Privilege, in the context of race, refers to unearned benefits that we receive from our culture. Privilege is not about having money or not working for what we have. Privilege refers to the things we’re able to take for granted in our daily lives. The things we don’t even have to think about that others have to grapple with on a daily basis. Here are 13 examples of how my life has been made easier by the fact that I am a straight, white, cisgender woman.
1. When I walk into a store or restaurant, I feel welcome. I can expect to be treated with respect. I won’t be followed around with suspicion or given worse service than other patrons.
2. When I learned about history in school, most of the people I learned about looked like me. People who didn’t were presented as ‘other’ or exceptions. It’s just like when I open a magazine or turn on the TV.
3. When I drive my son to school or myself to work, I know I won’t be pulled over unless I’ve actually broken a law. If I am pulled over for doing something wrong, I can expect the officer to treat me with respect.
4. When I submit a resume for a job, I know it won’t be removed from consideration because my name sounds ‘black’ or ‘too ethnic’.
5. People assume I have my job because I’m competent. They don’t make snide comments or speculate behind my back that I got it because of affirmative action.
6. When I send my kids to school, I don’t have to worry that none of the adults at the school will look like them. I know that they won’t be labeled, singled out, or treated differently because of their race.
7. If I wake up late, I can twist my hair into a quick updo and look ‘professional’ for work. I don’t have to spend hours and lots of money at a salon or put carcinogen containing chemicals on my hair because my workplace doesn’t find my natural hair acceptable.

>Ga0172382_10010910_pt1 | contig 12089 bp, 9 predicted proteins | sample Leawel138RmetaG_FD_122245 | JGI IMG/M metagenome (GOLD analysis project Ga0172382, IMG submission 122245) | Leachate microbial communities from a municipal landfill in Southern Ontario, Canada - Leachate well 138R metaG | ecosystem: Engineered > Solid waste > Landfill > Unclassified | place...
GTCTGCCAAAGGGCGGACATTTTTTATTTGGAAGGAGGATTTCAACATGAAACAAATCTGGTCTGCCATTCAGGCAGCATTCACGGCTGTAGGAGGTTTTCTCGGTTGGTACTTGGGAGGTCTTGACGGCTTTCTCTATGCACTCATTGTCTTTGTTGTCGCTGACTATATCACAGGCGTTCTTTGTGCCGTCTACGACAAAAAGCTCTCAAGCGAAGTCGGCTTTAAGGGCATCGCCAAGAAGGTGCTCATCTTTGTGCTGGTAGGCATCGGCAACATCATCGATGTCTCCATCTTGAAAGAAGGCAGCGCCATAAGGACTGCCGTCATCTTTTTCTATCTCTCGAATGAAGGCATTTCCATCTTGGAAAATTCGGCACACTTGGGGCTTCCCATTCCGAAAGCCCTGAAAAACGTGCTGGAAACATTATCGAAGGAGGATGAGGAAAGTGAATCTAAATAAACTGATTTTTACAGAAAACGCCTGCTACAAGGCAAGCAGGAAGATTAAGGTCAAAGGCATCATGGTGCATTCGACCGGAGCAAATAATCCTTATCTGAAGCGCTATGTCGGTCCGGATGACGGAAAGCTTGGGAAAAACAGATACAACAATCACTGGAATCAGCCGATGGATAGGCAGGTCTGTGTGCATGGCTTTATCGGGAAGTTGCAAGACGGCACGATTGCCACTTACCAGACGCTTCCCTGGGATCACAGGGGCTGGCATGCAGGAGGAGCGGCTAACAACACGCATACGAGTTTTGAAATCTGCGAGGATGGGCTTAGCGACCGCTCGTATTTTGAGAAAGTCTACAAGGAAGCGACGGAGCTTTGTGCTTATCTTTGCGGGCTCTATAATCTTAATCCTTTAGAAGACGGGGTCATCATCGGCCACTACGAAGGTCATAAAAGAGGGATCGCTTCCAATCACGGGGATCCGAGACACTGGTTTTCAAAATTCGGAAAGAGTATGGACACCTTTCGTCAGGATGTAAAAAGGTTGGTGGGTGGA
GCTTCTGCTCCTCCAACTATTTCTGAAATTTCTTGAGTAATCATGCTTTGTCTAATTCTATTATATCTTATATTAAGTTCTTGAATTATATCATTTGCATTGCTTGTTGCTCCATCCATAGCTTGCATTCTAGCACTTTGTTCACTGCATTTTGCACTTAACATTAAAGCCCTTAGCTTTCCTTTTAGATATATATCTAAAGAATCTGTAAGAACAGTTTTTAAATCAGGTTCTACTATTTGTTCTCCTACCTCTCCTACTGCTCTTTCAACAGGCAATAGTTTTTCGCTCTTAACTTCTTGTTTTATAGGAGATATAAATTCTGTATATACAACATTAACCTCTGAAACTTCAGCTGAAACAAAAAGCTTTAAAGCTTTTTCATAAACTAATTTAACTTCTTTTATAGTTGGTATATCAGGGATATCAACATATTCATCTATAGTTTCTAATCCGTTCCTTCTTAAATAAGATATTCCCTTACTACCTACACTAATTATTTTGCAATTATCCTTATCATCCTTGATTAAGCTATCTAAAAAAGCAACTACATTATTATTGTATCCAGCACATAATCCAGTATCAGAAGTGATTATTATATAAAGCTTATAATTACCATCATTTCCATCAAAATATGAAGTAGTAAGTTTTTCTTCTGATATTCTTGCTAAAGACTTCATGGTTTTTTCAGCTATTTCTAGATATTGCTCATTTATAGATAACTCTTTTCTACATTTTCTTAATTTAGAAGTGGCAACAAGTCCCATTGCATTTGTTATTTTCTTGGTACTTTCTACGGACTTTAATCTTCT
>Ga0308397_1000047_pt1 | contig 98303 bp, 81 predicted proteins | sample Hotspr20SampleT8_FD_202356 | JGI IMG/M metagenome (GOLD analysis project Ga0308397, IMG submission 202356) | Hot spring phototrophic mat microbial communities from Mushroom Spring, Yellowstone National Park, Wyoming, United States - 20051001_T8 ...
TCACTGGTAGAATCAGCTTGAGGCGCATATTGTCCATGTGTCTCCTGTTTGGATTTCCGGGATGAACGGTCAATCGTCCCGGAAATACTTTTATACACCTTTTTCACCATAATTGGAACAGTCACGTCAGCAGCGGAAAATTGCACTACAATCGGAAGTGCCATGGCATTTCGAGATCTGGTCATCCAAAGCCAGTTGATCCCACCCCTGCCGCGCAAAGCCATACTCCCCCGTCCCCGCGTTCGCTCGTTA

8. When I go to buy products for my hair, they are in a section called ‘hair care’. I can even buy them in trial sizes.
9. When I go to rent an apartment or buy a house, I don’t wonder if the real estate agent is “screening” the listings she shows me based on the color of my skin. Whatever property I’m interested in, she will assume I can afford it.
10. When I go out with my husband, we can hold hands or otherwise show affection without worrying that someone will become hateful, insulting, or even violent.
11. When I go to Target, I don’t have to worry about whether or not they will have a shade of makeup that matches my skin. Bonus: the “flesh-tone” band-aids I buy will match my kids skin too.
12. Nothing I do or say will be construed to be the opinion or voice of all white people.
13. I have the privilege of not talking, writing or even thinking about this issue if I choose not to.
These are just a few examples, not by any means an exhaustive list. We live in a society that professes to value what is earned, rather than what is given. This makes discussions about privilege uncomfortable because privilege is, by definition, unearned.
But this is exactly why we need to keep talking about it. It’s only by naming and working through the things that cause discomfort that we can begin to heal.
Let’s keep talking.